“Section 504 and the Americans with Disabilities Act defines the terms ‘handicap’ or ‘disability’ with respect to an individual to mean a physical or mental impairment that substantially limits one or more of the major life activities of such an individual. Included in the definition are people who have a record of such an impairment, or are regarded as having such an impairment. The definition of disability under Section 504 and the ADA differs from that typically used to determine eligibility in programs that provide cash assistance based upon disability such as the Federal Supplemental Security Income and Social Security Disability Insurance programs. This definition may also be different from that used by some States to determine whether an individual may be exempt from certain program rules in TANF. For more information on the definition of disability under Section 504, see 29 USC 705; under the ADA, see 42 USC 12102 – PDF.” – SOURCE: US Department of Health & Human Services
This information is from DisabledWorld.com, a website that has an enormous compendium of data about disabilities.
“Disability is a subject you may read or hear about, but not think of as something that may happen to you. However, your chances of becoming disabled are greater than you realize, today more people live with disabilities than ever before due to our aging societies, as well as improved medical treatment. Even celebrities and other famous people have, or develop, disabilities. Some people are born with a disability, others become disabled due to an illness or injury, and some develop them as they age. At some point in our lives almost all of us will have some type of disability.
Facts from our Disability Statistics section include:
- 33% of 20-year-old workers will become disabled before reaching retirement age.
- Over a billion people, around 15% of the world’s population, have some form of disability.
- There are approximately 3.3 Million wheelchair users in the U.S and the number is increasing every year.
- Rates of disability are increasing due to world population aging and increases in chronic health conditions.
- 1 in 4 US adults (61M) have a disability that impacts major life activities – CDC Morbidity & Mortality Report, 2018-8-17.
- 93-95% of people with disabilities worldwide do not use a wheelchair, though the universal disability symbol is – a wheelchair.
“Brief Examines Five Potential Ways to Improve Dental Coverage for People on Medicare” – Kaiser Family Foundation
“Medicare does not cover routine dental care, and two-thirds of the Medicare population have no dental coverage at all. With limited or no dental coverage, some incur high out-of-pocket costs, while others forgo need dental care because they can’t afford it. Policymakers in Washington and others are exploring ways to make dental care more affordable for the 60 million people on Medicare.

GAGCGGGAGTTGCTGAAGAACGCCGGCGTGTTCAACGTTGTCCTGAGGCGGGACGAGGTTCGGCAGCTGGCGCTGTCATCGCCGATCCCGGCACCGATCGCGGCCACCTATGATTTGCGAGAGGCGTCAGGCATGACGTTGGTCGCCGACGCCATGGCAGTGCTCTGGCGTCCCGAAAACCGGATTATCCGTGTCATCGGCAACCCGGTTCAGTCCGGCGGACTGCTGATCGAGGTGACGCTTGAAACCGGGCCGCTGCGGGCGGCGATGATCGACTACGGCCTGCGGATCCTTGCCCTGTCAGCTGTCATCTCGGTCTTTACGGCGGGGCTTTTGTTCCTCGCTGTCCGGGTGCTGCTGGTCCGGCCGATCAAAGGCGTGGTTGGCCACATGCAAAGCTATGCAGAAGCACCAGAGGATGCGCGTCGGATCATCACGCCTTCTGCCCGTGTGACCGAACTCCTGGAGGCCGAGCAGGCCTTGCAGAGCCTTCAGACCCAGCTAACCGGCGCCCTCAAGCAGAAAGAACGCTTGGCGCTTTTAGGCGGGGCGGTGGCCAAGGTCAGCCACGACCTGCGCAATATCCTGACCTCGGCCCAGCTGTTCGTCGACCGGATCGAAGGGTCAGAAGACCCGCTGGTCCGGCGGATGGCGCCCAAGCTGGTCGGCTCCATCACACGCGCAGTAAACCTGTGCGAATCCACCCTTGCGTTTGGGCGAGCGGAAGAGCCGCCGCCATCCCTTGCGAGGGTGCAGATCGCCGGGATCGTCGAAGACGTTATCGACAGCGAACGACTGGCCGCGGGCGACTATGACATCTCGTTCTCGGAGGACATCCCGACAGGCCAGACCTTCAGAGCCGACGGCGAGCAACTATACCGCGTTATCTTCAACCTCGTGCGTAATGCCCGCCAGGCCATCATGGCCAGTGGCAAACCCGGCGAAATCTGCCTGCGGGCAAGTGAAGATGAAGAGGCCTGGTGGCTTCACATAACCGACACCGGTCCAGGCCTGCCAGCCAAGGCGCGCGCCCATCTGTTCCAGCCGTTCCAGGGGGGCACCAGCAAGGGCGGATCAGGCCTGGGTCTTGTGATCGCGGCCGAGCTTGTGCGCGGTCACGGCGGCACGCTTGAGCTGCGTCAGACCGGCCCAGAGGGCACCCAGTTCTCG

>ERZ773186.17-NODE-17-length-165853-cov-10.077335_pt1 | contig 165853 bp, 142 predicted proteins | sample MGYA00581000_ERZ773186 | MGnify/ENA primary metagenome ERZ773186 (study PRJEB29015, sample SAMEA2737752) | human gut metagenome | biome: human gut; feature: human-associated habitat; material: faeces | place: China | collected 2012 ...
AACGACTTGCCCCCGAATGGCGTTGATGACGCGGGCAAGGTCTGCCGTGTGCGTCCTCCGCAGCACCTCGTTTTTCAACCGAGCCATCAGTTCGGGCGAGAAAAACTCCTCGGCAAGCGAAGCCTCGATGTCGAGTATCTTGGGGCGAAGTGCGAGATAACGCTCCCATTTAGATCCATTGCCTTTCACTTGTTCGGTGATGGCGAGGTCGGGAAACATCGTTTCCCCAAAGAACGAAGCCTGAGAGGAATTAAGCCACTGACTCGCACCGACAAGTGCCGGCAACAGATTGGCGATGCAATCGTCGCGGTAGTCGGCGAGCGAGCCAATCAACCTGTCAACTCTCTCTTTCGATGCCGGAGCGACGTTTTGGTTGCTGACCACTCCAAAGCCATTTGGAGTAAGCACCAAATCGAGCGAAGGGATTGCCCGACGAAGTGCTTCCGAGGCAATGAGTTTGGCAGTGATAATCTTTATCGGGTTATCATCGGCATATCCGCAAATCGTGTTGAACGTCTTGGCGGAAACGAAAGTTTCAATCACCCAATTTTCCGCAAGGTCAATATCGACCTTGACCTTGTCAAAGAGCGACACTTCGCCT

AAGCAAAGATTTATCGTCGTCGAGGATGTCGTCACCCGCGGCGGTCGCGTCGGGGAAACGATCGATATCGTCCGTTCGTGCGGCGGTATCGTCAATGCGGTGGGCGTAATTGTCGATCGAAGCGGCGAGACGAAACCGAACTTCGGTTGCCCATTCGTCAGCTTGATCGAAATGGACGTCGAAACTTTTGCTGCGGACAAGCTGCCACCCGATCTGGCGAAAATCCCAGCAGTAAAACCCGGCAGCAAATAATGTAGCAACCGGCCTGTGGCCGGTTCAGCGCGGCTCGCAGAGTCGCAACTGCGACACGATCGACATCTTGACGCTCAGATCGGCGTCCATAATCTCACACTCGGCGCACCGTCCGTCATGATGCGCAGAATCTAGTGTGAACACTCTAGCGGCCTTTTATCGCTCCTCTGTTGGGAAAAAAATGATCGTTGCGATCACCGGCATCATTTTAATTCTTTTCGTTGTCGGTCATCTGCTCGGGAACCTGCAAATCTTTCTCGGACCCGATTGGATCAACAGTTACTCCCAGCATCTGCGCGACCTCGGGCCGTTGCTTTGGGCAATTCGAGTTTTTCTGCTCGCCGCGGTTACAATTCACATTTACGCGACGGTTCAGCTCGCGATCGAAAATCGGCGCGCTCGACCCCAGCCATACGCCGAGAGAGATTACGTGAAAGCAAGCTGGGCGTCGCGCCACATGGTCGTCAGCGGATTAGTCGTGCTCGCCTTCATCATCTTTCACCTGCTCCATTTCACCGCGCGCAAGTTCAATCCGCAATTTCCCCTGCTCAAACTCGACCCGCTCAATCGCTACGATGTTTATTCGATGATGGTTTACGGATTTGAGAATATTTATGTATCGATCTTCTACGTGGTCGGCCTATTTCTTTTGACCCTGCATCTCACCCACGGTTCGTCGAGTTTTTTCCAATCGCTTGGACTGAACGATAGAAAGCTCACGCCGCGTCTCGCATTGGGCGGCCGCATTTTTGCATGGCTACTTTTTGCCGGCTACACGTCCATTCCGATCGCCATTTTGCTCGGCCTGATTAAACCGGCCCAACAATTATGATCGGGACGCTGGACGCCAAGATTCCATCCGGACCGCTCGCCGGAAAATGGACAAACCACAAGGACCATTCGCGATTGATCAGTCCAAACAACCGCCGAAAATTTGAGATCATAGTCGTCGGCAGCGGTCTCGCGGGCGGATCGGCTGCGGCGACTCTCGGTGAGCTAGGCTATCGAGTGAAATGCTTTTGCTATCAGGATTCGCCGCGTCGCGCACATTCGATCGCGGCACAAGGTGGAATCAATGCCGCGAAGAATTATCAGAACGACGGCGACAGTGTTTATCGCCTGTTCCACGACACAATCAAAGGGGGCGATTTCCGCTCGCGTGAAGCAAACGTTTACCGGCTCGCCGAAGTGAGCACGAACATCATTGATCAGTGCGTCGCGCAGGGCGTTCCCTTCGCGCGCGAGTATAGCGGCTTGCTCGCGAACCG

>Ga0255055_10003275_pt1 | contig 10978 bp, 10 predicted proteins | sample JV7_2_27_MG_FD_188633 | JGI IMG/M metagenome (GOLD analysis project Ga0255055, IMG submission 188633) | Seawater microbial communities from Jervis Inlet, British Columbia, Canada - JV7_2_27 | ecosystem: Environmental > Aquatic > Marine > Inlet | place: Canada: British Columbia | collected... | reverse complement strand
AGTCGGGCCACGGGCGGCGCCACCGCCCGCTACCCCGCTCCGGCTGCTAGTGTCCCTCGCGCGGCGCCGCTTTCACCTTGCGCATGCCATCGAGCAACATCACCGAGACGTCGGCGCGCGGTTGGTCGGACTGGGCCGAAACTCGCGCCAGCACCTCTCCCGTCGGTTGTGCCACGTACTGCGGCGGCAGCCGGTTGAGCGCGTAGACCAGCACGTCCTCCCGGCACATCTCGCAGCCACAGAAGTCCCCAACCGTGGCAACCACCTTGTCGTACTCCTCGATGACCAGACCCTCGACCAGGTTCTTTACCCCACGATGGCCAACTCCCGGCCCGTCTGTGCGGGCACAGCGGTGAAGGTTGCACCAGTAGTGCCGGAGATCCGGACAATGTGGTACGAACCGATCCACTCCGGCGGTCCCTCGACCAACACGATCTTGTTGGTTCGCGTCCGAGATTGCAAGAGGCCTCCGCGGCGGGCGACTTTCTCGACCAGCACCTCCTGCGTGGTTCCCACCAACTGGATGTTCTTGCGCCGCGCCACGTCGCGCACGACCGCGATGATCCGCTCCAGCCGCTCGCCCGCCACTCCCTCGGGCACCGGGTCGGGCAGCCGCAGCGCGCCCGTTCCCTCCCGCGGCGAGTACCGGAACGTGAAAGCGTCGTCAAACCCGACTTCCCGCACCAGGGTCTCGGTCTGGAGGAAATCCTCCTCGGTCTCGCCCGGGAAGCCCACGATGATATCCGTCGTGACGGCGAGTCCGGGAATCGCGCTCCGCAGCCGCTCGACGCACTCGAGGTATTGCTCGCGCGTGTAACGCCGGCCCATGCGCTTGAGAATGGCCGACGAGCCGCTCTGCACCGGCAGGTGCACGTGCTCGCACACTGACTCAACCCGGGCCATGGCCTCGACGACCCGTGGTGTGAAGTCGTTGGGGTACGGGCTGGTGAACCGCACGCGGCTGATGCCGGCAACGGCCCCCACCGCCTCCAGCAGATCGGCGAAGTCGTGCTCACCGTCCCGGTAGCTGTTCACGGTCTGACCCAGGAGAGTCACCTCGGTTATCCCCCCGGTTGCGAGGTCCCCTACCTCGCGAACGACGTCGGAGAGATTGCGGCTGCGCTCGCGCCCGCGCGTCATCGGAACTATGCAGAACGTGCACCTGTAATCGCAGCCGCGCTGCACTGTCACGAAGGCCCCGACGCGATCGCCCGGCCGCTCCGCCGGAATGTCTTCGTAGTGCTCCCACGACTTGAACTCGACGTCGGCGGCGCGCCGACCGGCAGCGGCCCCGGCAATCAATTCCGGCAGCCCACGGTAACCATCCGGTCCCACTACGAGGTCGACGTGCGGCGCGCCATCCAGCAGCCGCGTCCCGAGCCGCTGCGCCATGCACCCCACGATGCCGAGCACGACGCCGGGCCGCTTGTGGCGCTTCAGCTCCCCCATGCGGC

“This new KFF brief examines five potential ways to make oral health care more available and affordable for the Medicare population, including two approaches that would add a new dental benefit under Medicare and others that would offer more limited help to people on Medicare, and have less of an impact on the federal budget. The five options include:
- Adding a dental benefit to Medicare Part B
- Creating a voluntary dental benefit under a new part of Medicare
- Permitting greater access to medically necessary dental services under Medicare
- Testing models for dental coverage
- Offering dental discount cards
“The brief reviews the limits of dental coverage permitted under current Medicare law, then describes each of the policy options, with an analysis of likely implications for key stakeholders, including Medicare beneficiaries, taxpayers, insurers, and dental professionals. It also examines trade-offs for the options, including increases in federal spending. The brief, Policy Options for Improving Dental Coverage for People on Medicare, is intended to inform policy discussions focused on improving oral health care and coverage for the Medicare population.”
“The formula for what makes a community livable isn’t particularly complex. For the most part, the features and needs are fairly simple.
“But living in a place that, say, requires having a car for every errand or outing can be a difficult place to live if you don’t have a car or can’t drive.
“Living in a place without access to outdoor spaces, good schools and healthy food isn’t very livable, especially for young families.
“Living in a community that isn’t safe, or offers few activities, can be isolating for people regardless of age.
“On the other hand, a community that includes all of the features pictured in our “In a Livable Community” handout can be great — for people of all ages!”
AND people with a disability!
Healthcare transition often can present a confusing scenario. This article is from The Buffalo News (Buffalo, NY) and is specific to New York, but the issue of transition applies everywhere.
“Staffing levels, health inspections and whether a facility has been fined for conditions that could harm residents are all public information and easily accessible through the federal Nursing Home Compare website that rates nursing homes. But many families don’t have the information at the very moment they need it most.”
“Already two hours late, Roberta Novack waits patiently in a corner for an ambulance team to arrive to transport her brother Henry Kostrzewa, 52, to his latest stay at the Buffalo Center for Rehabilitation & Nursing on Delaware Ave. in Buffalo This was on Saturday, July 28, 2018.” (Robert Kirkham/Buffalo News)
by Lou Michel
“The call from the hospital jolted Henry Kostrzewa’s sister. Erie County Medical Center was going to discharge the 52-year-old disabled welder and she needed to help him pick a nursing home.
“The clock was ticking.
“Kostrzewa had been informed he could end up personally responsible for his hospital bills because he had been ‘medically cleared’ to move into a nursing home.
“Roberta Novack told her younger brother not to sign anything. She feared he would end up in a facility unable to provide quality care for the bone infection in his spine that had kept him bedridden for months following a hip replacement surgery.”
by David Pogue
“A little boy sees a bald man in the store. ‘Mommy, look! That man has no hair!’ he says.
“His mother grabs his arm and whispers urgently: ‘Be quiet! He might hear you!’
“The boy looks at his mother, puzzled. ‘Doesn’t he know?’
There’s a lot going on in that old joke — about children and novelty, about unusual looks, about parenting and tact.
“At the end of the previous ‘Crowdwise,’ I invited people who describe themselves as looking different — people who are very large or small, who are visibly disabled, who have distinctive features — to share their thoughts with the public. How should strangers react? Look away? Smile? Is it O.K. to ask questions?”
Here’s another article related to the differences and embracing them: “Body Image: Don’t Believe Everything You Think.”